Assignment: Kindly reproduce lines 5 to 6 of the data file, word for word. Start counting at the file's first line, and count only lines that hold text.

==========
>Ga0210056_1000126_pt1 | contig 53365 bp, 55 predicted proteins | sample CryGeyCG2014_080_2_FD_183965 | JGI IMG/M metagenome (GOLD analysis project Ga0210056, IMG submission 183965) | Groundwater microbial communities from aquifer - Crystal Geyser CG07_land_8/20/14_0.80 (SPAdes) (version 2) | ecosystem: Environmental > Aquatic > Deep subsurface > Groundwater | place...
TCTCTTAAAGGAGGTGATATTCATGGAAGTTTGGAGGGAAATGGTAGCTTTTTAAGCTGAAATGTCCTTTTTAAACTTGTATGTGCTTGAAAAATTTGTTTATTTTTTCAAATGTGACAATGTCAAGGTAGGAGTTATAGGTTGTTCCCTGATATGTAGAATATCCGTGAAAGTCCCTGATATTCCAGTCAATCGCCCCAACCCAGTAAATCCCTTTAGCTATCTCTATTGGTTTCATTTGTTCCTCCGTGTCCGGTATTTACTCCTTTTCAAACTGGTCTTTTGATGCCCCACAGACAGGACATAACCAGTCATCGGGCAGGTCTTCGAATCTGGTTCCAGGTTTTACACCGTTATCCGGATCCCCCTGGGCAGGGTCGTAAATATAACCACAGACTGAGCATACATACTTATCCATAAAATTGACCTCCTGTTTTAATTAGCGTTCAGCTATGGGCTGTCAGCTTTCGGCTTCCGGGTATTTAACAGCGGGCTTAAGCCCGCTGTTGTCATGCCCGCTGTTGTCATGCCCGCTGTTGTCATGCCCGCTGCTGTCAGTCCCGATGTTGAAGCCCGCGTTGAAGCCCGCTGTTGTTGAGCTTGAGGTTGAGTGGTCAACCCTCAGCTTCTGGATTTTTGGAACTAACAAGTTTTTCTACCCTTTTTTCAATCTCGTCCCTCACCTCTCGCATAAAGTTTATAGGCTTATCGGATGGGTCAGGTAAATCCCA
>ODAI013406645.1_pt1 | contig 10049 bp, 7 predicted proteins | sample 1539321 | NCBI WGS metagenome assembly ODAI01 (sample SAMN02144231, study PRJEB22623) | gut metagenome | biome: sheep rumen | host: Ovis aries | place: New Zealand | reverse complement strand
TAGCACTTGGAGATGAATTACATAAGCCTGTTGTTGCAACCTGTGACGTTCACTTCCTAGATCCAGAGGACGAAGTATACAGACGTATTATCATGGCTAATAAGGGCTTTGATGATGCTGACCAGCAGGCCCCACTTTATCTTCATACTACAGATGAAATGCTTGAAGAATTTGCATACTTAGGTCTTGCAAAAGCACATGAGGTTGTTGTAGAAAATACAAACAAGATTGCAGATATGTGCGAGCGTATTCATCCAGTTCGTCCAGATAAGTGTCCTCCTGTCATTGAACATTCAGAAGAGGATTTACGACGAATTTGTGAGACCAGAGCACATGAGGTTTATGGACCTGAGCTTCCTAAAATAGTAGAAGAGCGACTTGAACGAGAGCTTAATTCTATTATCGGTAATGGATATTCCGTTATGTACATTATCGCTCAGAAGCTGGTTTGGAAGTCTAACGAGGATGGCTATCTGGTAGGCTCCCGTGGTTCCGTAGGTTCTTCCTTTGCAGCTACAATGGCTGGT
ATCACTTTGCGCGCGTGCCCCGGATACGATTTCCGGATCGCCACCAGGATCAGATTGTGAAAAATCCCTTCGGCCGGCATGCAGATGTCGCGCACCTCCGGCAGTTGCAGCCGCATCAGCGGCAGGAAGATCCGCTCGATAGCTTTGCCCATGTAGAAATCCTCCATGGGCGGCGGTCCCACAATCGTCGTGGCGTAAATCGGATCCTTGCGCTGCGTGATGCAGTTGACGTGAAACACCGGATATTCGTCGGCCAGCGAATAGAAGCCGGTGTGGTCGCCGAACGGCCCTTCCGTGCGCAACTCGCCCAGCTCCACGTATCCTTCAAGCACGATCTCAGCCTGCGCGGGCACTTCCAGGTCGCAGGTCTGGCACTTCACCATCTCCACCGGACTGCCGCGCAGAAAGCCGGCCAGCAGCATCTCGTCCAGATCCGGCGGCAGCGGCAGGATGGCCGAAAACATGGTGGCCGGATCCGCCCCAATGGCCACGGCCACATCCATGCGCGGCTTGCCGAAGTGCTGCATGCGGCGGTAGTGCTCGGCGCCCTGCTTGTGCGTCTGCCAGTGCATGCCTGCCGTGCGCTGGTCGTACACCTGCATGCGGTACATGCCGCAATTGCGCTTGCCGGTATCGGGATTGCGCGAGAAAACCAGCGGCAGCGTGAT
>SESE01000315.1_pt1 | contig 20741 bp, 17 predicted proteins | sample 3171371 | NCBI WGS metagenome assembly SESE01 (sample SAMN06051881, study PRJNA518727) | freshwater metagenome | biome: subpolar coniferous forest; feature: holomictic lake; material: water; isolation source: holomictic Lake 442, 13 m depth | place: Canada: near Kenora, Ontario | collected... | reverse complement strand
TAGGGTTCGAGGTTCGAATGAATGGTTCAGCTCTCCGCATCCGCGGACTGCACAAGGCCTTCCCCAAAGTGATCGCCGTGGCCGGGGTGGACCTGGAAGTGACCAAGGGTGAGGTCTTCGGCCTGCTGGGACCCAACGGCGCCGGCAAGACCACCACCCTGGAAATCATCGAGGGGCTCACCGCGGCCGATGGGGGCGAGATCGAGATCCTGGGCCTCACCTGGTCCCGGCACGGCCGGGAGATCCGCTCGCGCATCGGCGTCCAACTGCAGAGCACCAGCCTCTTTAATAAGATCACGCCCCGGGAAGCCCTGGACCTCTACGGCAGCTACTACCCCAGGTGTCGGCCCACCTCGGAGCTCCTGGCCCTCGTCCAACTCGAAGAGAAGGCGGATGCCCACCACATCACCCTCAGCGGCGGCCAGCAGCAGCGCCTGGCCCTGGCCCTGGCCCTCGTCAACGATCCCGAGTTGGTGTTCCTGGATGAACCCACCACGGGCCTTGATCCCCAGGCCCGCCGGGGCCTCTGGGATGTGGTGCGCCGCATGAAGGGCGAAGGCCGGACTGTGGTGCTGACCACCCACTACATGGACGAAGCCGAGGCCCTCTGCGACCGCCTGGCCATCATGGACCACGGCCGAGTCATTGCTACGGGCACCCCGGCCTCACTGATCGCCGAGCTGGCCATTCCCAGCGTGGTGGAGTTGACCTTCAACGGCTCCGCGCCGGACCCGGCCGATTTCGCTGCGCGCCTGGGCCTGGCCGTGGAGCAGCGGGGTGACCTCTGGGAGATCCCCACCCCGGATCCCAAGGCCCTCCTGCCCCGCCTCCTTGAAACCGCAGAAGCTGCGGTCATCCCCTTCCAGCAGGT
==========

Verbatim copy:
ATCACTTTGCGCGCGTGCCCCGGATACGATTTCCGGATCGCCACCAGGATCAGATTGTGAAAAATCCCTTCGGCCGGCATGCAGATGTCGCGCACCTCCGGCAGTTGCAGCCGCATCAGCGGCAGGAAGATCCGCTCGATAGCTTTGCCCATGTAGAAATCCTCCATGGGCGGCGGTCCCACAATCGTCGTGGCGTAAATCGGATCCTTGCGCTGCGTGATGCAGTTGACGTGAAACACCGGATATTCGTCGGCCAGCGAATAGAAGCCGGTGTGGTCGCCGAACGGCCCTTCCGTGCGCAACTCGCCCAGCTCCACGTATCCTTCAAGCACGATCTCAGCCTGCGCGGGCACTTCCAGGTCGCAGGTCTGGCACTTCACCATCTCCACCGGACTGCCGCGCAGAAAGCCGGCCAGCAGCATCTCGTCCAGATCCGGCGGCAGCGGCAGGATGGCCGAAAACATGGTGGCCGGATCCGCCCCAATGGCCACGGCCACATCCATGCGCGGCTTGCCGAAGTGCTGCATGCGGCGGTAGTGCTCGGCGCCCTGCTTGTGCGTCTGCCAGTGCATGCCTGCCGTGCGCTGGTCGTACACCTGCATGCGGTACATGCCGCAATTGCGCTTGCCGGTATCGGGATTGCGCGAGAAAACCAGCGGCAGCGTGAT
>SESE01000315.1_pt1 | contig 20741 bp, 17 predicted proteins | sample 3171371 | NCBI WGS metagenome assembly SESE01 (sample SAMN06051881, study PRJNA518727) | freshwater metagenome | biome: subpolar coniferous forest; feature: holomictic lake; material: water; isolation source: holomictic Lake 442, 13 m depth | place: Canada: near Kenora, Ontario | collected... | reverse complement strand